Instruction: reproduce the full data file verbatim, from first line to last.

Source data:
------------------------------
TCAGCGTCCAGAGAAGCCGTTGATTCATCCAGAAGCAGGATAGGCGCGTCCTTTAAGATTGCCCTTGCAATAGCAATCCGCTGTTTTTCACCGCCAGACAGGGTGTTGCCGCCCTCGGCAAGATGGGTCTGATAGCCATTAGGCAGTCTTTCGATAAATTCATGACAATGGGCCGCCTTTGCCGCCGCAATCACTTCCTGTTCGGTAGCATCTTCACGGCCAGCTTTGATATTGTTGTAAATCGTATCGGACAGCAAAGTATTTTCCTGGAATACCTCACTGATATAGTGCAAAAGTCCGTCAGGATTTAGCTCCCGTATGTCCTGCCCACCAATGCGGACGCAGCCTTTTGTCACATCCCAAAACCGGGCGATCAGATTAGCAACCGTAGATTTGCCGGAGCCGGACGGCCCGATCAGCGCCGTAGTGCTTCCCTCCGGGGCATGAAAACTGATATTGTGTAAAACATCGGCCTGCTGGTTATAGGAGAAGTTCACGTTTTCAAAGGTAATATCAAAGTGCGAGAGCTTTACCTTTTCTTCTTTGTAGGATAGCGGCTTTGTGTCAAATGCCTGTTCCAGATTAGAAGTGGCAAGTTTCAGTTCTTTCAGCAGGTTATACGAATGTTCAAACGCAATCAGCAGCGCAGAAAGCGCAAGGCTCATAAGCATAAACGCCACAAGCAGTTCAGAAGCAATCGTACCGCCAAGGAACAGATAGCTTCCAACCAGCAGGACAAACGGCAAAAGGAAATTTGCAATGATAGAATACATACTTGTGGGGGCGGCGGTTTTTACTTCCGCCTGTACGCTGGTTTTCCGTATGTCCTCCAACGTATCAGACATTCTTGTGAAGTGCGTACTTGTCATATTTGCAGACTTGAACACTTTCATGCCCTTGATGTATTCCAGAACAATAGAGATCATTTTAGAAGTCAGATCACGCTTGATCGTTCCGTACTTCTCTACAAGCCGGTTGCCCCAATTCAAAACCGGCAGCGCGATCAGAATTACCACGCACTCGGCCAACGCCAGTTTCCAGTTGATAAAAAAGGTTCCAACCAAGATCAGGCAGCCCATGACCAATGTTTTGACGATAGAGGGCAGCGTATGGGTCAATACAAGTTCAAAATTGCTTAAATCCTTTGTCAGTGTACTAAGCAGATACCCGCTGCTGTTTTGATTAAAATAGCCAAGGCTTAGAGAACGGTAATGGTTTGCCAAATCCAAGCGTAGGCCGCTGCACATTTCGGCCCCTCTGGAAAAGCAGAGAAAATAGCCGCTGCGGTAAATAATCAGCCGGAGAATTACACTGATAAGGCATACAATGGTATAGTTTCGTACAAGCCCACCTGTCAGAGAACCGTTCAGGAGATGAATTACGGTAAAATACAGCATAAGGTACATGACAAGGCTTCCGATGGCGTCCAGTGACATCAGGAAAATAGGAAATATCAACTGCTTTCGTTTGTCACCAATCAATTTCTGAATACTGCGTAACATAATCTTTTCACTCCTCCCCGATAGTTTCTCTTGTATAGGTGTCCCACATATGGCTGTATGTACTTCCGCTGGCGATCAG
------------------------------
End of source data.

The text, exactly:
TCAGCGTCCAGAGAAGCCGTTGATTCATCCAGAAGCAGGATAGGCGCGTCCTTTAAGATTGCCCTTGCAATAGCAATCCGCTGTTTTTCACCGCCAGACAGGGTGTTGCCGCCCTCGGCAAGATGGGTCTGATAGCCATTAGGCAGTCTTTCGATAAATTCATGACAATGGGCCGCCTTTGCCGCCGCAATCACTTCCTGTTCGGTAGCATCTTCACGGCCAGCTTTGATATTGTTGTAAATCGTATCGGACAGCAAAGTATTTTCCTGGAATACCTCACTGATATAGTGCAAAAGTCCGTCAGGATTTAGCTCCCGTATGTCCTGCCCACCAATGCGGACGCAGCCTTTTGTCACATCCCAAAACCGGGCGATCAGATTAGCAACCGTAGATTTGCCGGAGCCGGACGGCCCGATCAGCGCCGTAGTGCTTCCCTCCGGGGCATGAAAACTGATATTGTGTAAAACATCGGCCTGCTGGTTATAGGAGAAGTTCACGTTTTCAAAGGTAATATCAAAGTGCGAGAGCTTTACCTTTTCTTCTTTGTAGGATAGCGGCTTTGTGTCAAATGCCTGTTCCAGATTAGAAGTGGCAAGTTTCAGTTCTTTCAGCAGGTTATACGAATGTTCAAACGCAATCAGCAGCGCAGAAAGCGCAAGGCTCATAAGCATAAACGCCACAAGCAGTTCAGAAGCAATCGTACCGCCAAGGAACAGATAGCTTCCAACCAGCAGGACAAACGGCAAAAGGAAATTTGCAATGATAGAATACATACTTGTGGGGGCGGCGGTTTTTACTTCCGCCTGTACGCTGGTTTTCCGTATGTCCTCCAACGTATCAGACATTCTTGTGAAGTGCGTACTTGTCATATTTGCAGACTTGAACACTTTCATGCCCTTGATGTATTCCAGAACAATAGAGATCATTTTAGAAGTCAGATCACGCTTGATCGTTCCGTACTTCTCTACAAGCCGGTTGCCCCAATTCAAAACCGGCAGCGCGATCAGAATTACCACGCACTCGGCCAACGCCAGTTTCCAGTTGATAAAAAAGGTTCCAACCAAGATCAGGCAGCCCATGACCAATGTTTTGACGATAGAGGGCAGCGTATGGGTCAATACAAGTTCAAAATTGCTTAAATCCTTTGTCAGTGTACTAAGCAGATACCCGCTGCTGTTTTGATTAAAATAGCCAAGGCTTAGAGAACGGTAATGGTTTGCCAAATCCAAGCGTAGGCCGCTGCACATTTCGGCCCCTCTGGAAAAGCAGAGAAAATAGCCGCTGCGGTAAATAATCAGCCGGAGAATTACACTGATAAGGCATACAATGGTATAGTTTCGTACAAGCCCACCTGTCAGAGAACCGTTCAGGAGATGAATTACGGTAAAATACAGCATAAGGTACATGACAAGGCTTCCGATGGCGTCCAGTGACATCAGGAAAATAGGAAATATCAACTGCTTTCGTTTGTCACCAATCAATTTCTGAATACTGCGTAACATAATCTTTTCACTCCTCCCCGATAGTTTCTCTTGTATAGGTGTCCCACATATGGCTGTATGTACTTCCGCTGGCGATCAG